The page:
Destiny 2 is at last in our hands. It's been three years since the original launched, and in that time, developer Bungie has put some serious work into its sequel to create a richer, more beautiful world to explore. It's a game that addresses many of the original's shortcomings - adding a stronger narrative backbone, while improving what already shined in its gameplay and visuals. Evolving from the solid foundation of the first Destiny, does this sequel's revised tech truly satisfy in terms of graphical upgrades? Or is it more the case that the more profound changes have actually happened behind the scenes with Bungie's content creation framework?
Key to the series' evolution is the fact that Bungie could jettison support for the last-gen Xbox 360 and PlayStation 3, focusing on the strengths of the modern systems instead. According to Bungie staff members, accommodating the last-gen systems wasn't easy, with scaling across so many systems slowing production down significantly. At Handmadecon 2016, engineering director Chris Butcher explained that its engine has roots in the technology that powered Halo Reach, which ultimately formed part of the problem. Relying on legacy tech, where results are compiled on console first rather than PC, meant the pipeline for creating assets proved excruciatingly slow. Any change to a map or weapon could take hours to compile across all formats - which must surely have had an impact on the amount of content in the original Destiny. And by extension, you have to wonder what was left on the table due to workflow issues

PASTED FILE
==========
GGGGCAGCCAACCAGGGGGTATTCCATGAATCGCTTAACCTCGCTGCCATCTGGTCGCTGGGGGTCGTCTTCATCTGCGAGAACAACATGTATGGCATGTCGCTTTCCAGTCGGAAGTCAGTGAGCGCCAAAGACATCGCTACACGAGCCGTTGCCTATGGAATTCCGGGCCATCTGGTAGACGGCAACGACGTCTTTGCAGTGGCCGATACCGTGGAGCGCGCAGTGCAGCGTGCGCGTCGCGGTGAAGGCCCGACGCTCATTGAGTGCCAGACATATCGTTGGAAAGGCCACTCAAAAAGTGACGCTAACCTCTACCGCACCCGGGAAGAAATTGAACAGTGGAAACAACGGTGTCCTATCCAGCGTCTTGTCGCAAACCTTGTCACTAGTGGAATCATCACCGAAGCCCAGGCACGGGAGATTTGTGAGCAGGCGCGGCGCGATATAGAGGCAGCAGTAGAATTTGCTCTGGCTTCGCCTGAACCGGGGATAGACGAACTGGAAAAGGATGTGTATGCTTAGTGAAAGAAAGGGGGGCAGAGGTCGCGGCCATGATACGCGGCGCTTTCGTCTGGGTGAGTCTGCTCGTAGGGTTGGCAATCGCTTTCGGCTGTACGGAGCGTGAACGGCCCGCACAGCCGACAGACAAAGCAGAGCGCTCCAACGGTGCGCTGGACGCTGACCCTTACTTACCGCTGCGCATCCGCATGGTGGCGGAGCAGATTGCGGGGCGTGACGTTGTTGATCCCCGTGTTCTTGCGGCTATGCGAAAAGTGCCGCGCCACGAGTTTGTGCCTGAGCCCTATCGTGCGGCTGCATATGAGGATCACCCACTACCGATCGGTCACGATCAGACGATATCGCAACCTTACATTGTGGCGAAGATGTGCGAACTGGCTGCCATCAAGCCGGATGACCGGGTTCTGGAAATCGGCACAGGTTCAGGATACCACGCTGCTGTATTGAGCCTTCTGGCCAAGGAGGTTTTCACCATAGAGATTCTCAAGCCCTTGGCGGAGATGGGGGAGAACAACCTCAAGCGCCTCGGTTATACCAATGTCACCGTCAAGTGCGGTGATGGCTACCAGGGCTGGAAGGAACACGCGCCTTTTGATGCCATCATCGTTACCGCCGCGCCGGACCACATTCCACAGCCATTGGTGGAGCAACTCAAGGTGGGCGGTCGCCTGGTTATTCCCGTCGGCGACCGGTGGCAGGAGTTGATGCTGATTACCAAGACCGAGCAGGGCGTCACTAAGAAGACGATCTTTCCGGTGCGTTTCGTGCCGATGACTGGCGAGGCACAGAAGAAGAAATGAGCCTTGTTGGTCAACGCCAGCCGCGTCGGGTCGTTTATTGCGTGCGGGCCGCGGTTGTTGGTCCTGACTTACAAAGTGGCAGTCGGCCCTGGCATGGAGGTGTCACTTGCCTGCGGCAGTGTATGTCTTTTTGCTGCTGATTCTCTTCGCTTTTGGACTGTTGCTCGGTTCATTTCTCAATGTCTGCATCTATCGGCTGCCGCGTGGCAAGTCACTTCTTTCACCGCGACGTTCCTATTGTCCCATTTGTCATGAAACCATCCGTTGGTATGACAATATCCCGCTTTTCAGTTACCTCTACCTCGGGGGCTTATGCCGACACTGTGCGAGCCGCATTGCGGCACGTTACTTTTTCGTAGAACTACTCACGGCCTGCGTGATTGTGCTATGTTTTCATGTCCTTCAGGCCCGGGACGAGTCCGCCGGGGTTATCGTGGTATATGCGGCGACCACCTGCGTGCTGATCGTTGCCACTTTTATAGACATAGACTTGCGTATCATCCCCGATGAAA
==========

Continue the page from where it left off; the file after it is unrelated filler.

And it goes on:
In the here and now, PS4 and Xbox One are the primary focus, along with the Pro and X offshoots - plus a PC version produced by partner studio Vicarious Visions. The strict 512MB RAM limitations on last-gen can be pushed aside, meaning bigger, more ambitious areas built from a revised engine framework, designed purely for newer systems and PC. There may be more machines to factor in, but ultimately they have much more in common - an x86-based architecture, vastly increased memory provision and modern graphics hardware. Workflow-wise, Bungie learnt lessons from its experience with Destiny, and claims that it has changed the pipeline to make it easier to create each world. Looking at Destiny 2, the turnout really speaks for itself.